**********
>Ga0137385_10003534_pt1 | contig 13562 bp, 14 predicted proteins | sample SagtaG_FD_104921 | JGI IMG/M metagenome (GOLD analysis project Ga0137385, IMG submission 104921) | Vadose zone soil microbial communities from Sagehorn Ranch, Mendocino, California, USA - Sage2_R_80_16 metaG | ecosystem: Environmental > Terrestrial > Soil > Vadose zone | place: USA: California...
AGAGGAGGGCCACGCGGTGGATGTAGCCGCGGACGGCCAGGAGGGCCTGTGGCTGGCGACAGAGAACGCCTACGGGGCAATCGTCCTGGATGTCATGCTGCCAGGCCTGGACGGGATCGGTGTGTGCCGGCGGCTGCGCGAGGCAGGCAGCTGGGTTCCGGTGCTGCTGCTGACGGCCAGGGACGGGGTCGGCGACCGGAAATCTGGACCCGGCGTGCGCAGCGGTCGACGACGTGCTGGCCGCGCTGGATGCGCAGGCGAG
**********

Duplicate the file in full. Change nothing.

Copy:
>Ga0137385_10003534_pt1 | contig 13562 bp, 14 predicted proteins | sample SagtaG_FD_104921 | JGI IMG/M metagenome (GOLD analysis project Ga0137385, IMG submission 104921) | Vadose zone soil microbial communities from Sagehorn Ranch, Mendocino, California, USA - Sage2_R_80_16 metaG | ecosystem: Environmental > Terrestrial > Soil > Vadose zone | place: USA: California...
AGAGGAGGGCCACGCGGTGGATGTAGCCGCGGACGGCCAGGAGGGCCTGTGGCTGGCGACAGAGAACGCCTACGGGGCAATCGTCCTGGATGTCATGCTGCCAGGCCTGGACGGGATCGGTGTGTGCCGGCGGCTGCGCGAGGCAGGCAGCTGGGTTCCGGTGCTGCTGCTGACGGCCAGGGACGGGGTCGGCGACCGGAAATCTGGACCCGGCGTGCGCAGCGGTCGACGACGTGCTGGCCGCGCTGGATGCGCAGGCGAG